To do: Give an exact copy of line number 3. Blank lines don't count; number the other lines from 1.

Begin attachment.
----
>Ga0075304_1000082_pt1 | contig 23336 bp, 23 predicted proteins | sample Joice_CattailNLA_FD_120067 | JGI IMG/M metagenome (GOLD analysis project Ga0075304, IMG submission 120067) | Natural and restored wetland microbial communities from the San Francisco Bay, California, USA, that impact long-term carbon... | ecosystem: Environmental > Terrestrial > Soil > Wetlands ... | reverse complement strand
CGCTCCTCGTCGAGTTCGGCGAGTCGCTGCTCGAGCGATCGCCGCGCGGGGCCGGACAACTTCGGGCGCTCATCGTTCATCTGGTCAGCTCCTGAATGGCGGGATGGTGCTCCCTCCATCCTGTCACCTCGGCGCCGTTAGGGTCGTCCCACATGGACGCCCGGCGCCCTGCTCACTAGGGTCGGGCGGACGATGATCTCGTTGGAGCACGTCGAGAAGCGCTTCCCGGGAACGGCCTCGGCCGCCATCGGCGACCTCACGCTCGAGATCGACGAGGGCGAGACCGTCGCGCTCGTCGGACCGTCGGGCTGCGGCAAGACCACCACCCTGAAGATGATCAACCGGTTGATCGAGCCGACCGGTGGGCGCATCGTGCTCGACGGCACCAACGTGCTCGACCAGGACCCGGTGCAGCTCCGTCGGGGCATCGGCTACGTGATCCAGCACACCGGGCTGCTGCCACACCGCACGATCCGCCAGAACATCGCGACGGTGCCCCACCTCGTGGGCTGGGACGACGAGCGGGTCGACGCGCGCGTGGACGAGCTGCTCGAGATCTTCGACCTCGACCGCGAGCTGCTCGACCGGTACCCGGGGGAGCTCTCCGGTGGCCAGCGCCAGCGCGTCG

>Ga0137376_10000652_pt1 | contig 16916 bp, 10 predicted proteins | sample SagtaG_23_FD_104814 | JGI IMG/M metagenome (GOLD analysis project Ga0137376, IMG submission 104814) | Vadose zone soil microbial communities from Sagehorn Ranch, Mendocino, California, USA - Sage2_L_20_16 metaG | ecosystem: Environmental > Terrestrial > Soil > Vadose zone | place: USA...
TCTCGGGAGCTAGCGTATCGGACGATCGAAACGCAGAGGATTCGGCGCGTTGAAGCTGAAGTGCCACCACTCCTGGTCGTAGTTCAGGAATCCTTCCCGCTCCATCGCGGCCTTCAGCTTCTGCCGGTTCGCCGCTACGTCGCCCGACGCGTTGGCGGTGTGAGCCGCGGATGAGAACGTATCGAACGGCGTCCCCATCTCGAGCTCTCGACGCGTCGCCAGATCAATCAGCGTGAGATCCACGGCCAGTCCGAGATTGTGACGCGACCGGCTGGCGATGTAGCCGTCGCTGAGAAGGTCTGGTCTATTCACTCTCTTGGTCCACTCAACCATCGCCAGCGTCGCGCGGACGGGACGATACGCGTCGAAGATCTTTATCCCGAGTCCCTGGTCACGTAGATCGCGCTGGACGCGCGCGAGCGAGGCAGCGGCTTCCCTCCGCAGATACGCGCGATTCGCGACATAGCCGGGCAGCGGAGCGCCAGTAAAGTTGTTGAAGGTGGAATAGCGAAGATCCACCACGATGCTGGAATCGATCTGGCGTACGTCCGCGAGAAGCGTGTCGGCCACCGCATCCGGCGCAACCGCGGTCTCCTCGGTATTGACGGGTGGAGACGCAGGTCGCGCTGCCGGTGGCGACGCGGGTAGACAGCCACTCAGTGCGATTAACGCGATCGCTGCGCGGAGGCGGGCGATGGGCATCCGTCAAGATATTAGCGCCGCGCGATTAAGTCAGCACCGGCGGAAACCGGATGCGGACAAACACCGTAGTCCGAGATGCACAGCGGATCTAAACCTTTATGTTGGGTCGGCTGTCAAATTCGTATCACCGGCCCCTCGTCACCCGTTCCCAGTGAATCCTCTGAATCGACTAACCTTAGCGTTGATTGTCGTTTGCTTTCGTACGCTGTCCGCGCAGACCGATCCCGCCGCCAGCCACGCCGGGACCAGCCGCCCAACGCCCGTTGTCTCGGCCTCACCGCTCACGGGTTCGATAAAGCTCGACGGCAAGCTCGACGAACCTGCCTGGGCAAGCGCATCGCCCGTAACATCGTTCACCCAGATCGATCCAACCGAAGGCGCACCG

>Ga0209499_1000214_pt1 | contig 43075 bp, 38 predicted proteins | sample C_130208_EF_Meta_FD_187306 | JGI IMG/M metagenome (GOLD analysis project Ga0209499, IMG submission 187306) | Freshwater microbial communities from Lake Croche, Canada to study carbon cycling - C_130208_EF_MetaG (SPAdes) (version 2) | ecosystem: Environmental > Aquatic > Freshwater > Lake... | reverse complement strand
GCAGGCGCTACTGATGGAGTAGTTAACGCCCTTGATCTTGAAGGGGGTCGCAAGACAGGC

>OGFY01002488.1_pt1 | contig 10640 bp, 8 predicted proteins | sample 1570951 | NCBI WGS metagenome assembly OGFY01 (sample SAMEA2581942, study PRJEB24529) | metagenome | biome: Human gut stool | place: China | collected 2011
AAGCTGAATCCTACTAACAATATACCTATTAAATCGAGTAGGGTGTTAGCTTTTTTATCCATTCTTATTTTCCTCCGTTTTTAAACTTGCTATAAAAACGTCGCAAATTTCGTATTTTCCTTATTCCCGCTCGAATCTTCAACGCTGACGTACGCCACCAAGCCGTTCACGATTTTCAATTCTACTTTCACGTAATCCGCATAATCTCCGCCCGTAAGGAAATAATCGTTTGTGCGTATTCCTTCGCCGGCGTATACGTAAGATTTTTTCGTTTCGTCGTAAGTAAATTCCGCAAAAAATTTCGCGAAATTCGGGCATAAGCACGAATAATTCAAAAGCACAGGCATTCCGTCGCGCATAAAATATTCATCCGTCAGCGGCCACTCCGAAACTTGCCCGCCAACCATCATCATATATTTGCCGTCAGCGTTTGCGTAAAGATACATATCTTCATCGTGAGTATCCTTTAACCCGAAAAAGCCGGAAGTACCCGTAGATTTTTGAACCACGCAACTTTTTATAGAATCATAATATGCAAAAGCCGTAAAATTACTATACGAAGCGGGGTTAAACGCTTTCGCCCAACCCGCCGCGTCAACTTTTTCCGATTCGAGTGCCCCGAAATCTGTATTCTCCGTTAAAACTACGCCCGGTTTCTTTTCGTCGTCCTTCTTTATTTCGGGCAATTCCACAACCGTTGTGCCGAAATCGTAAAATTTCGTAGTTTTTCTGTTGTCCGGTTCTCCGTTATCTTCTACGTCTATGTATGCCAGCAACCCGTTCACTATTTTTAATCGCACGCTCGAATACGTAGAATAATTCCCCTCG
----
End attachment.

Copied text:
>Ga0137376_10000652_pt1 | contig 16916 bp, 10 predicted proteins | sample SagtaG_23_FD_104814 | JGI IMG/M metagenome (GOLD analysis project Ga0137376, IMG submission 104814) | Vadose zone soil microbial communities from Sagehorn Ranch, Mendocino, California, USA - Sage2_L_20_16 metaG | ecosystem: Environmental > Terrestrial > Soil > Vadose zone | place: USA...